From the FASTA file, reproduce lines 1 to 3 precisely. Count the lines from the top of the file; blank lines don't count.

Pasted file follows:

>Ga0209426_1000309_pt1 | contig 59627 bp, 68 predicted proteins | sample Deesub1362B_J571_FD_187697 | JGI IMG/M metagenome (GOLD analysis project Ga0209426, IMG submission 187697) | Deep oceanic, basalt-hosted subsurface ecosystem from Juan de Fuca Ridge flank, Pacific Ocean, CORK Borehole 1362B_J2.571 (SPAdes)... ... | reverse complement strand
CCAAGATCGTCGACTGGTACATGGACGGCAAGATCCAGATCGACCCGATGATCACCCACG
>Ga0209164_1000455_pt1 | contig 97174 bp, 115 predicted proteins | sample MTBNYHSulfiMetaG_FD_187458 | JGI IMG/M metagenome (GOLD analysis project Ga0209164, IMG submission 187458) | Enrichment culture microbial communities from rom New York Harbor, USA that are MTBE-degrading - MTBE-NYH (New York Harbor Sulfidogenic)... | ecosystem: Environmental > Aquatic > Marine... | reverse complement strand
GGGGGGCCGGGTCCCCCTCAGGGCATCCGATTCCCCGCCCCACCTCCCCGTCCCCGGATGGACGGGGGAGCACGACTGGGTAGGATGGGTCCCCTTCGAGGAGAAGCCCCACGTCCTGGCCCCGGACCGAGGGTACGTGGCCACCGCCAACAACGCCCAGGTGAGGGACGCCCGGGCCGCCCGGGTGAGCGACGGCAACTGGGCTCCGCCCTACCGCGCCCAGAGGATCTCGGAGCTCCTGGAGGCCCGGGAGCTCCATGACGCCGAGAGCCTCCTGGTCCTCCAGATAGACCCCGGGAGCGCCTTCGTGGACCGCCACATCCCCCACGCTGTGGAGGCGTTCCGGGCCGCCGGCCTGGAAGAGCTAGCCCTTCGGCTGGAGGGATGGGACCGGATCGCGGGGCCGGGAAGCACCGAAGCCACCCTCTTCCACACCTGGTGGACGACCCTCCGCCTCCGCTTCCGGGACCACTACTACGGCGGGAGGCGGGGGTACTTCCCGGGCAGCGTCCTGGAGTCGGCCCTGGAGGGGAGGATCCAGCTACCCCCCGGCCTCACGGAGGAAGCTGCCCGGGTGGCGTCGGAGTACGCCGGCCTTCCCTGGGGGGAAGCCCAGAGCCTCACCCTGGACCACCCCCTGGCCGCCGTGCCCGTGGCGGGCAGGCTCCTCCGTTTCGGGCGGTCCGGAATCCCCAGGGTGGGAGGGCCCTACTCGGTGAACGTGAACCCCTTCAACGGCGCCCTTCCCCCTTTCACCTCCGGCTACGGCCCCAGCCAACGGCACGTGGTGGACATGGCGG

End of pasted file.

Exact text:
>Ga0209426_1000309_pt1 | contig 59627 bp, 68 predicted proteins | sample Deesub1362B_J571_FD_187697 | JGI IMG/M metagenome (GOLD analysis project Ga0209426, IMG submission 187697) | Deep oceanic, basalt-hosted subsurface ecosystem from Juan de Fuca Ridge flank, Pacific Ocean, CORK Borehole 1362B_J2.571 (SPAdes)... ... | reverse complement strand
CCAAGATCGTCGACTGGTACATGGACGGCAAGATCCAGATCGACCCGATGATCACCCACG
>Ga0209164_1000455_pt1 | contig 97174 bp, 115 predicted proteins | sample MTBNYHSulfiMetaG_FD_187458 | JGI IMG/M metagenome (GOLD analysis project Ga0209164, IMG submission 187458) | Enrichment culture microbial communities from rom New York Harbor, USA that are MTBE-degrading - MTBE-NYH (New York Harbor Sulfidogenic)... | ecosystem: Environmental > Aquatic > Marine... | reverse complement strand